Ministers from both Scotland and Wales have said energy storage solutions are integral to the “future direction” of energy use in the UK as they warned against cuts to renewable energy subsidies.
Scotland’s energy minister Fergus Ewing and Wales’ minister for natural resources Carl Sargeant addressed the UK energy and climate change secretary Amber Rudd in a letter calling for her to consider the impact recent proposals to curtail subsidies for sub-5MW solar farms would have, particularly on community-owned energy projects.
Last month the recently elected Conservative government unveiled plans to end Renewables Obligation (RO) support for all ground-mounted projects a year earlier than planned due to a budgetary overspend, a move which Solar Intelligence analysis revealed would wipe around 4GW off of the UK’s solar pipeline.
However both Ewing and Sargeant used the backdrop of subsidy cuts to highlight the potential that energy storage solutions would have on smaller-scale ground-mounted solar farms.
“We both see that the future direction for energy is one of local generation and supply, based on renewable sources, and smart storage and local grid management, with significant local benefit,” the letter read.
Ewing and Sargeant also warned that the current proposals would “significantly damage” the prospects for further distributed and local generation in the UK, which would in turn result in a significantly reduction in activity within the small-scale market.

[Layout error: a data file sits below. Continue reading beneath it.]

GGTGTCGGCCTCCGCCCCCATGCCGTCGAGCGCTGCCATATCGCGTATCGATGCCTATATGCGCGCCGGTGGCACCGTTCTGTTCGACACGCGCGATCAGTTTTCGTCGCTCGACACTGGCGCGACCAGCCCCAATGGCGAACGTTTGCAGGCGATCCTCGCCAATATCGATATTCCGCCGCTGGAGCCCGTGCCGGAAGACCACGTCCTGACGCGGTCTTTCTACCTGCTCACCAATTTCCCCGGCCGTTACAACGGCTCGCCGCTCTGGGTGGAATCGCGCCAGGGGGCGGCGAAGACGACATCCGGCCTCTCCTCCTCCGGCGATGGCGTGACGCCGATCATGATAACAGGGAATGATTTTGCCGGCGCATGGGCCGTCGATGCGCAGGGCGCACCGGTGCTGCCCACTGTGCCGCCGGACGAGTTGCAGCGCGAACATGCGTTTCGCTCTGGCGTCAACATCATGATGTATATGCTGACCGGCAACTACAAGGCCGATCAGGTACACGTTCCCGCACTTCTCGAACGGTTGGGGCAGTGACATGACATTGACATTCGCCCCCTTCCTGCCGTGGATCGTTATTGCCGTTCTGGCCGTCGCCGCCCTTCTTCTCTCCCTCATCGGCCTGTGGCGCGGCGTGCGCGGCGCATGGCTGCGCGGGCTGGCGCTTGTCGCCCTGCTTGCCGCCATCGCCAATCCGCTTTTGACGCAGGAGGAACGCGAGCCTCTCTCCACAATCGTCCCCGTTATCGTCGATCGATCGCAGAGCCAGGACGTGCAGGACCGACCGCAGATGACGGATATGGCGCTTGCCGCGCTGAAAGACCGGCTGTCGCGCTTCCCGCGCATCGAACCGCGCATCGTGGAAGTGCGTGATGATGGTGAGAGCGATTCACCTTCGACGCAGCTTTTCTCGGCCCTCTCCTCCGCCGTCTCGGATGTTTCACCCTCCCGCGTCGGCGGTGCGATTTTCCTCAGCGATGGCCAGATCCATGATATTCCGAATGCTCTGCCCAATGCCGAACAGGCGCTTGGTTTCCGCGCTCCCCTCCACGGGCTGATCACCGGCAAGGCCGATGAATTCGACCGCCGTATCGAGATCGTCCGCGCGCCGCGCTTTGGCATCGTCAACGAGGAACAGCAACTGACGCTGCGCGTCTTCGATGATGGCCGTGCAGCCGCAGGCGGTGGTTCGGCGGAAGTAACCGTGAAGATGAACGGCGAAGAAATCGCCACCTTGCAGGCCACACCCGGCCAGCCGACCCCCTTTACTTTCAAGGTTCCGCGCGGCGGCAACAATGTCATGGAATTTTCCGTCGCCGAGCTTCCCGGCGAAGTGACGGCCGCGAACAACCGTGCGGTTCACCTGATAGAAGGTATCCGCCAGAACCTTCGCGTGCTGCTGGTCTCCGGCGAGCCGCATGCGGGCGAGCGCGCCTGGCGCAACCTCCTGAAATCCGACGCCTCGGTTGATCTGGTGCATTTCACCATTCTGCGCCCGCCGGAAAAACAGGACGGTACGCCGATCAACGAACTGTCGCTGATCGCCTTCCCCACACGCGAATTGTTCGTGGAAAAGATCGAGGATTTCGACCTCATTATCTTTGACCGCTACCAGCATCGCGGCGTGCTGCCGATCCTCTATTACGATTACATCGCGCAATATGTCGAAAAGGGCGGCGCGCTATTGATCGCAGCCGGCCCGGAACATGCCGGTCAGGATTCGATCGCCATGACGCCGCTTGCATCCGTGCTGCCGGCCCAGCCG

“The small scale industry will go into a hiatus until either the retail price of electricity, or advances in storage and local supply, make projects commercially viable without subsidy,” the pair said.
The Department for Energy and Climate Change (DECC) has responded by stating that it will be considering support for community energy schemes under the wider feed-in tariff review later this year, however there has yet to be any concrete support mechanism which would include storage solutions.
Rudd has claimed to be a proponent of storage having talked up its potential at an energy and climate change select committee hearing last month but with little to no room for manoeuvre within the country’s Levy Control Framework (LCF) – the government mechanism used to manage the cost of renewable energy subsidies – her department would find it hard to justify extending support for storage under the LCF’s current guise.
But that hasn’t stopped Rudd’s opposition counterparts from talking up its potential. Labour MP Jeremy Corbyn, the overwhelming favourite to be voted leader of the opposition next month, spoke recently about the UK’s energy market and its “strange” post-war energy market which he said was created by former Prime Minister Margaret Thatcher’s privatisation of the National Grid and a strategy which focused almost entirely on centralised energy generation.
In an interview with Greenpeace’s Energy Desk, Corbyn said he would favour a renationalised National Grid and far more distributed generation in the UK featuring considerable rooftop solar and storage deployment and spoke of how this could be funded.
“Every new building should essentially be covered in PV cells. It’s a question of funding that through national investment strategies through the green energy bank,” Corbyn said.
We both see that the future direction for energy is one of local generation and supply, based on renewable sources, and smart storage and local grid management, with significant local benefit".